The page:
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NANOWRIMO Forums and Police work questions

Funny thing about people embarking on a voyage to the unknown. They don’t know. It’s just writing. Calm it down.

I received emails from a stampede of people, all of them wondering about what to do with the plot or character. They are all writing police procedurals, or maybe some sort of supernatural mystery, it’s all the same to me. Let me clear up some police stuff.

Cops don’t spend a bunch of time doing book-ins. I did them in the car. It was one sheet out of the report and not a whole lot goes on it. Just the particulars. Name, rank, serial number, DOB. Back in the day I rolled ink and fingers, but that went out the door in ’98. We use a new fangled laser system now. Slap the hand on the screen and push the button. It tells you what the alias is and where the tattoos are. Pictures are digital. Did I mention there is a reason for that social security number? It matches to the finger prints sent in to AFIS (look it up), and NCIC (that too). How do you think police are able to identify somebody through fingerprints? We have hundreds of millions of people, but only a few have been arrested. Which brings me to this, DNA. Your DNA is not on file…

Unless you have been incarcerated in an actual prison, or served in the military since…since… I don’t know, let’s go with ’93. It was probably before then because I had my blood taken and was told it was for identification purposes. So if your killer has ever been arrested, or in the military, or in law enforcement, their DNA is on file. If your killer was a student at the Snot and Dribble University of Fine Arts, it’s not. Serial kill away.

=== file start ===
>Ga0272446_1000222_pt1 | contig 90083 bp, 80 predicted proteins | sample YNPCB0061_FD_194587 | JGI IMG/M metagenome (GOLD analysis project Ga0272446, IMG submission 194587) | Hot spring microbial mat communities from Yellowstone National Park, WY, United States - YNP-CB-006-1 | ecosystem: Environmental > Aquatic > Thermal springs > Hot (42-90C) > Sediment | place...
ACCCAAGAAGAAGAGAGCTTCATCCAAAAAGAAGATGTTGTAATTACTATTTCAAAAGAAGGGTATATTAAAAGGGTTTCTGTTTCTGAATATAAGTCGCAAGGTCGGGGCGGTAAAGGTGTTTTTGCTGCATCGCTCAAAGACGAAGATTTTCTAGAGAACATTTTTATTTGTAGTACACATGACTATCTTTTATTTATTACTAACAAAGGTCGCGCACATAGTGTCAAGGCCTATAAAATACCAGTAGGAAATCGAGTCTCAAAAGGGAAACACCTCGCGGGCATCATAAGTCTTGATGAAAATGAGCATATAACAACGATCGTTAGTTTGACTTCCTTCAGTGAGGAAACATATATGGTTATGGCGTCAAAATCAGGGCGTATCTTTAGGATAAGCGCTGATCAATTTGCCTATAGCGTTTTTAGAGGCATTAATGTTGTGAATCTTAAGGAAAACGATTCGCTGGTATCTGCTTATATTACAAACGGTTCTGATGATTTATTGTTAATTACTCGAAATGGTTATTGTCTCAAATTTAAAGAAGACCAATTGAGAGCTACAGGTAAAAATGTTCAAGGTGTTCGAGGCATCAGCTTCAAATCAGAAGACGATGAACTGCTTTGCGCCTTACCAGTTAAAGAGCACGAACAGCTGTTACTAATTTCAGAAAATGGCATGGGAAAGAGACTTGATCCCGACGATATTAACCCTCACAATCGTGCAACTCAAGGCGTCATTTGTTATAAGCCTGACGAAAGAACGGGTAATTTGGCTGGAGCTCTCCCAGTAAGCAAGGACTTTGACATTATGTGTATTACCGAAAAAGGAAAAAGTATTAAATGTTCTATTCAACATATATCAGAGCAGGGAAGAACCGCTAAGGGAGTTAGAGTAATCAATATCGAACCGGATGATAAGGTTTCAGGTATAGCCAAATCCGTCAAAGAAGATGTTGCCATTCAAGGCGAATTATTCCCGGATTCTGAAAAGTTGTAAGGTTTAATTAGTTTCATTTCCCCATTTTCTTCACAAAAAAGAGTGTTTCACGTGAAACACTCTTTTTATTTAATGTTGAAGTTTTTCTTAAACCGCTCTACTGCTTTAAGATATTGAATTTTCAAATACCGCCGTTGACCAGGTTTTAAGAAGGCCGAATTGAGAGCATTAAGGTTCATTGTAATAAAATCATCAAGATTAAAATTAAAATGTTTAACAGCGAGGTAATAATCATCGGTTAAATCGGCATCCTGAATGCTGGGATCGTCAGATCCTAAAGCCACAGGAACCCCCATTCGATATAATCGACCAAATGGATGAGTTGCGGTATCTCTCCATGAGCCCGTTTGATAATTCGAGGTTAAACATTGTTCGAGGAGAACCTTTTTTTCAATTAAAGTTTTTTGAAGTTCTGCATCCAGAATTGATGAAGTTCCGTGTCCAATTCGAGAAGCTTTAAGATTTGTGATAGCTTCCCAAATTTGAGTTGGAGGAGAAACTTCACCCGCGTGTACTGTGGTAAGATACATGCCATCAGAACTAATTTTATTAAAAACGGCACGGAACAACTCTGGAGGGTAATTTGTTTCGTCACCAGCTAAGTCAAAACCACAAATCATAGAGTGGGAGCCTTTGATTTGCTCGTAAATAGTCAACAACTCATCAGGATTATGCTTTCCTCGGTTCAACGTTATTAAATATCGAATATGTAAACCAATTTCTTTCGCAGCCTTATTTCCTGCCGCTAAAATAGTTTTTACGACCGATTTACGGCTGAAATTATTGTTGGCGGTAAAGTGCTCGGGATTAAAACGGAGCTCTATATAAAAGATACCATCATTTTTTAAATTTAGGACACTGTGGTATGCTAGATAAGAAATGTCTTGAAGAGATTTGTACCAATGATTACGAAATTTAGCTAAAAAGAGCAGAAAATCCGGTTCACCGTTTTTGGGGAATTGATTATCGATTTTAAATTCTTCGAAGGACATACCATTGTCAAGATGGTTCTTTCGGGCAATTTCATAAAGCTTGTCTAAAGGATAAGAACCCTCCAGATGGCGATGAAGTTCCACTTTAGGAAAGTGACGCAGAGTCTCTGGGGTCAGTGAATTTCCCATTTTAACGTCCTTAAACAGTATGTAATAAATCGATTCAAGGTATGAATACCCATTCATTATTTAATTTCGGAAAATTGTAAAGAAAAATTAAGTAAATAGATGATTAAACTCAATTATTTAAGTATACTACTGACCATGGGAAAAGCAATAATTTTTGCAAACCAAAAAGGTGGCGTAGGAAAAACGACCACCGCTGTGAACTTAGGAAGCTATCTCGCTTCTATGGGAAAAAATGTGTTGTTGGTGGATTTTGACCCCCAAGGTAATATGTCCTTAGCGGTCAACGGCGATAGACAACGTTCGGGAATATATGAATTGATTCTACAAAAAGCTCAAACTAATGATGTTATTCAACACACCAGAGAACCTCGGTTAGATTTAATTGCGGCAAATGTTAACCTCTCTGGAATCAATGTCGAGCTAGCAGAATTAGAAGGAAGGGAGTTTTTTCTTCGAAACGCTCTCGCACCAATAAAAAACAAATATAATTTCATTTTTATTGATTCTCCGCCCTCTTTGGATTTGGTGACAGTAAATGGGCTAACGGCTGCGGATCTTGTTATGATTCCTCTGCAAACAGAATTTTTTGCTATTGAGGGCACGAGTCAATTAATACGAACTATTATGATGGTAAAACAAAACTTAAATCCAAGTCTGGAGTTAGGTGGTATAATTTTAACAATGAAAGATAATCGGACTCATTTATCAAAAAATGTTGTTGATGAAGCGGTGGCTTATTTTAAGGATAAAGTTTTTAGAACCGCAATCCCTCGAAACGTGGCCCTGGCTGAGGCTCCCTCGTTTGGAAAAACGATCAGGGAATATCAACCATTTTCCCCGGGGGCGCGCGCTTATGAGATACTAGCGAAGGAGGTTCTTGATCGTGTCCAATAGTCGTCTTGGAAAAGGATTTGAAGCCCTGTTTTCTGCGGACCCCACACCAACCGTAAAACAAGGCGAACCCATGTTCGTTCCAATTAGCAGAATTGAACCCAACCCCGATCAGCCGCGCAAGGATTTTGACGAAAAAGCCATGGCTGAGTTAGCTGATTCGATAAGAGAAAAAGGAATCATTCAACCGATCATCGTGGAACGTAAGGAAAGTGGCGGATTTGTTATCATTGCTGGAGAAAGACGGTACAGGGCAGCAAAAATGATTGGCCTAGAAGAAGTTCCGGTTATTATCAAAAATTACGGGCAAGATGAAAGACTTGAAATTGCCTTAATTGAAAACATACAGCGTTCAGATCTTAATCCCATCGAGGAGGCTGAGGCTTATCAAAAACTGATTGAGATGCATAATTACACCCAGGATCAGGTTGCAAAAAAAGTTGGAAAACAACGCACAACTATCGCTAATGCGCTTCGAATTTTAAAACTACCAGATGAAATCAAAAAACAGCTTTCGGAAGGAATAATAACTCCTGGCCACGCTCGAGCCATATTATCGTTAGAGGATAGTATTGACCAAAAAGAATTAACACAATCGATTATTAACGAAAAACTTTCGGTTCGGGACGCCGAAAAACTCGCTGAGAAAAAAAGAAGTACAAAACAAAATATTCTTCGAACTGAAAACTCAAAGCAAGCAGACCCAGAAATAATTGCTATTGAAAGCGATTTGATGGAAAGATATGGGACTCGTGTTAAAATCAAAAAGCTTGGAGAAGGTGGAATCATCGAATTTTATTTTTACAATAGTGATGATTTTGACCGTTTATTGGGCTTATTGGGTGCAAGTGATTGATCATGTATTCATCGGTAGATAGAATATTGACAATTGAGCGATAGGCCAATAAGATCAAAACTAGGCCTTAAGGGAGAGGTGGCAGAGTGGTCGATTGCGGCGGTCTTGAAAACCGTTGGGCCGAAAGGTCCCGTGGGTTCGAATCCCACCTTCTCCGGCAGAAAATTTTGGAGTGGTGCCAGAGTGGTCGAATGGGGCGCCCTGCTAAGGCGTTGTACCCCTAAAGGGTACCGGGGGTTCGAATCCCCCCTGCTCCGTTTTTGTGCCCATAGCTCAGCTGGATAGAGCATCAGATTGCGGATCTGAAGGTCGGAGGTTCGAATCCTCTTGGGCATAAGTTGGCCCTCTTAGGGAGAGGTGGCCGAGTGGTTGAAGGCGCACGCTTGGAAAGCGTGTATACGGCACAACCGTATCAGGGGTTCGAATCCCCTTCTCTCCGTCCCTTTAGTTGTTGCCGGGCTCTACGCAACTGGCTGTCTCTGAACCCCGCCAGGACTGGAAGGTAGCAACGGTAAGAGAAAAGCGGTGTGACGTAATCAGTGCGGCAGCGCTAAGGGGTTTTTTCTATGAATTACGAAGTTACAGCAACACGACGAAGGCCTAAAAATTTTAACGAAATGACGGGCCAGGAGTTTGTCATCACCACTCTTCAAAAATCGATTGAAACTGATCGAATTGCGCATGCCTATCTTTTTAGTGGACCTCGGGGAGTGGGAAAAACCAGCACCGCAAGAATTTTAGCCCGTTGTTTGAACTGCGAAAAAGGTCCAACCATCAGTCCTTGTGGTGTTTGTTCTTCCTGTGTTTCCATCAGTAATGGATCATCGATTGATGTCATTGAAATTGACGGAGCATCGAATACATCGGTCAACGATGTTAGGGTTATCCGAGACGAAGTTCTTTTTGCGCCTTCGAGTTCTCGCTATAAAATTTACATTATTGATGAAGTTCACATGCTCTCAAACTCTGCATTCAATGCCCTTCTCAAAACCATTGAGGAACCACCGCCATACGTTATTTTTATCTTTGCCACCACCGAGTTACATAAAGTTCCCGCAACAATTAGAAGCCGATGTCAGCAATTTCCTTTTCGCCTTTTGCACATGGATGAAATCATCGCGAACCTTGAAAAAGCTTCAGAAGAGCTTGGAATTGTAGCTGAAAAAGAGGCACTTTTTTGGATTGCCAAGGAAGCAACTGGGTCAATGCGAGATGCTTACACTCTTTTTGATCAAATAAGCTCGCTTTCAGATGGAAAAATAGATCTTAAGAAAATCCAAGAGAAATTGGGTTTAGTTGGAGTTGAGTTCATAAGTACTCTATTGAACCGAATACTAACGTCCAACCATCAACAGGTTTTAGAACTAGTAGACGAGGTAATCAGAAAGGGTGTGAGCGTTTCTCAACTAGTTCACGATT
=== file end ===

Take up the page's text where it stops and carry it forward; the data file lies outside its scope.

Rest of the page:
A girl wanted to know what would happen if a bomb went off in book-in and the suspect had to be transported to a hospital. Nothing. Book-in was done in the car. Right, old school cops? We only did the roll and ink with the snappy snap of the picture in book-in, but that was the old days. It’s a card, at the most, and a drop off. The only time I saw a guy carted out of book-in by EMS is when he faked a cardiac problem/insulin issues, or he toted an ass whooping. And ass whoppings in book-in are always spectacular, one sided, and justified (no shizit, cops will let you have the upper hand in book-in and give you a chance, I would advise against it. Cameras do not lie, you got what you deserved, eternally, seriously. You will look like a complete dipshit, get your ass handed to you, and have no recourse because it is on camera.) If Book-In blew up we would all be screwed. Thanks corrections officers for making us dependent upon you.

More reality in police work. Cops don’t smoke. Anymore. We used to. It was cool. I had an FTO that smoked like a chimney with a family of raccoons living in it, building a fire on top of his fire. He taught me how to tell drunks to blow into my hat as a field sobriety test. Kick ass.